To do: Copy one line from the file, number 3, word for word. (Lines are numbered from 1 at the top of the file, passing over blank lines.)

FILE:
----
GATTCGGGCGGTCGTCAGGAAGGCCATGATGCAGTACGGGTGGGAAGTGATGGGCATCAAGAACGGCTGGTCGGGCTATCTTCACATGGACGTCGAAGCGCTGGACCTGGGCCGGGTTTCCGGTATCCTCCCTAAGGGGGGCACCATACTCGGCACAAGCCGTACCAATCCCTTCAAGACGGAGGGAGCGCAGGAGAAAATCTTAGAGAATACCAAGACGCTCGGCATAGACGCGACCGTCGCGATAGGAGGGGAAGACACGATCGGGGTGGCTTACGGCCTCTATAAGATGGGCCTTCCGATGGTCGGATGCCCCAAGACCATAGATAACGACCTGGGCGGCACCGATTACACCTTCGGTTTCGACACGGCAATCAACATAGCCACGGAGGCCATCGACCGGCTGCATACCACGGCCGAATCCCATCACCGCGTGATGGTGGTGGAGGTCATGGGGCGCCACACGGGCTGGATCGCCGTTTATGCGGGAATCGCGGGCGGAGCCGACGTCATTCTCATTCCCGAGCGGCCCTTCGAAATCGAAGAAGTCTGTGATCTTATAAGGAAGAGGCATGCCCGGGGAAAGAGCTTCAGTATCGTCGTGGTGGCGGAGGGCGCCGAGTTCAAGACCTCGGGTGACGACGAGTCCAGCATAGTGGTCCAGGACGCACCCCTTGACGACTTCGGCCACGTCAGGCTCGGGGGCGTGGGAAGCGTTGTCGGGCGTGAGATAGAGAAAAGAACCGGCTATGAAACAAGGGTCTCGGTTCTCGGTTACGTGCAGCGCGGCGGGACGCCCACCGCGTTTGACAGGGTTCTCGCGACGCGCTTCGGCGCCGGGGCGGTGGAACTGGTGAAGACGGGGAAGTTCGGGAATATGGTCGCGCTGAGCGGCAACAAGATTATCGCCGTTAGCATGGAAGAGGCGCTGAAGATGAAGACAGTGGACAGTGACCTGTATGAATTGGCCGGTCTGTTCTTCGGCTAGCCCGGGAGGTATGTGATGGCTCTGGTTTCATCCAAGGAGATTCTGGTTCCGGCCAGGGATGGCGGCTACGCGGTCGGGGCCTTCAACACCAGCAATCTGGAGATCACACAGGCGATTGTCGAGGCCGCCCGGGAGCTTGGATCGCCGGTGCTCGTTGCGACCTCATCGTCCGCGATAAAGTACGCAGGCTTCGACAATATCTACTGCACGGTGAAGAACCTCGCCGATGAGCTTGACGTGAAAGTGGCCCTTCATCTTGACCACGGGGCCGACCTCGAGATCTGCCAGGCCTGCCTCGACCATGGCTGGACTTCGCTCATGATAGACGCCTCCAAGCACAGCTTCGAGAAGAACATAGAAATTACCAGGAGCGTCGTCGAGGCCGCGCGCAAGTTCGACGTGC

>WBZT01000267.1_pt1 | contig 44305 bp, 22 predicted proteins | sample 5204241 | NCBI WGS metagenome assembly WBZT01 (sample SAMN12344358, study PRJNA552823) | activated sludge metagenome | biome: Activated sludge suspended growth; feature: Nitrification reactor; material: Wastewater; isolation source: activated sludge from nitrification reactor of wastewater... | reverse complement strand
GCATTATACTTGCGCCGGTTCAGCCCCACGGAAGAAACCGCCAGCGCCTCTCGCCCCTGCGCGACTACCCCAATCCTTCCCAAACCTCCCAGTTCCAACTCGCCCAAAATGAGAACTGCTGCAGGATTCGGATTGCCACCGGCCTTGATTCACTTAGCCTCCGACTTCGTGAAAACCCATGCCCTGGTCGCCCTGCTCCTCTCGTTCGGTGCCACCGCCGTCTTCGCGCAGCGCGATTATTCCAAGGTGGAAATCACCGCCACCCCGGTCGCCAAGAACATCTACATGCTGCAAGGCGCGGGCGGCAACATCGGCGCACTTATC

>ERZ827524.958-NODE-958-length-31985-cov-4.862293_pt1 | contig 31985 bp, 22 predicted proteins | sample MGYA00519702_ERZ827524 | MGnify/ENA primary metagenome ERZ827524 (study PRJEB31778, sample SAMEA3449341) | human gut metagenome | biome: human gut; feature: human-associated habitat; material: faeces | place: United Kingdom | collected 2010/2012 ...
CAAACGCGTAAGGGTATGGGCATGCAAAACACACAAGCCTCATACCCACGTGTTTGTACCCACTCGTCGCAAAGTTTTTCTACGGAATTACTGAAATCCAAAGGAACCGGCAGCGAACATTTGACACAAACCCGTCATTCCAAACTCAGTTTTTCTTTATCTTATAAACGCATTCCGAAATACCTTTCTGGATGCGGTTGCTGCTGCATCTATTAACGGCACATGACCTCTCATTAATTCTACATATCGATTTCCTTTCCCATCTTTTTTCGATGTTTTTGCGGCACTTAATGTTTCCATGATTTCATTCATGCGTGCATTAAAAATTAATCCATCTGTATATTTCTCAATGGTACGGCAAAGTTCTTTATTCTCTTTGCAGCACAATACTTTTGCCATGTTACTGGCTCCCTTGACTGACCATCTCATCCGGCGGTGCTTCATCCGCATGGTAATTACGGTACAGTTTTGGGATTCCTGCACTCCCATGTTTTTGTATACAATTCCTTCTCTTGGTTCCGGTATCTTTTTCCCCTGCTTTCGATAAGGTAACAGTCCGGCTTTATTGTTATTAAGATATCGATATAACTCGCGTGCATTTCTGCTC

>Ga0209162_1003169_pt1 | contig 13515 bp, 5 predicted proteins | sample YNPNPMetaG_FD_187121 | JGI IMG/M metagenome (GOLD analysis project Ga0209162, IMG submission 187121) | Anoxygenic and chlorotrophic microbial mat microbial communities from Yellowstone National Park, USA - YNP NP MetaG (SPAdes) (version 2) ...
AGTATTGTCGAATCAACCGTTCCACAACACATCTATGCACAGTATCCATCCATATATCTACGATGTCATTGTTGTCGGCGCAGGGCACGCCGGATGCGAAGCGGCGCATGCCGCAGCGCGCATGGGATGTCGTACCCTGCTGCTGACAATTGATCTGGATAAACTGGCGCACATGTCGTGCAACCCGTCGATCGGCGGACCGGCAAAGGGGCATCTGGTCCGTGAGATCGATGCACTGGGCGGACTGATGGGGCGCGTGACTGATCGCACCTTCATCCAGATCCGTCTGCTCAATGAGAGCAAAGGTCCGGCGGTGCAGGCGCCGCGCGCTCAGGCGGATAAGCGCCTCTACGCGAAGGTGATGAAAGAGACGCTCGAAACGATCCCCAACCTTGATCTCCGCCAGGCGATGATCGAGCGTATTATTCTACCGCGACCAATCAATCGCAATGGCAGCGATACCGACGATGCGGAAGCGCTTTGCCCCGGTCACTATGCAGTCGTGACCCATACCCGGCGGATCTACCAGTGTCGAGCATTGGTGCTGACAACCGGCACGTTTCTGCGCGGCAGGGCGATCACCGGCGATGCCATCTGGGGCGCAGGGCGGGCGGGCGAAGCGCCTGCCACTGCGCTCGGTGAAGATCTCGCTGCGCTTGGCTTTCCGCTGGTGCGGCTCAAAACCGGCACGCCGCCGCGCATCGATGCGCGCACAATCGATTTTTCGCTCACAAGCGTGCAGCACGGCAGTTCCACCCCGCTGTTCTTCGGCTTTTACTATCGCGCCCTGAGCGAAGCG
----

GCATTATACTTGCGCCGGTTCAGCCCCACGGAAGAAACCGCCAGCGCCTCTCGCCCCTGCGCGACTACCCCAATCCTTCCCAAACCTCCCAGTTCCAACTCGCCCAAAATGAGAACTGCTGCAGGATTCGGATTGCCACCGGCCTTGATTCACTTAGCCTCCGACTTCGTGAAAACCCATGCCCTGGTCGCCCTGCTCCTCTCGTTCGGTGCCACCGCCGTCTTCGCGCAGCGCGATTATTCCAAGGTGGAAATCACCGCCACCCCGGTCGCCAAGAACATCTACATGCTGCAAGGCGCGGGCGGCAACATCGGCGCACTTATC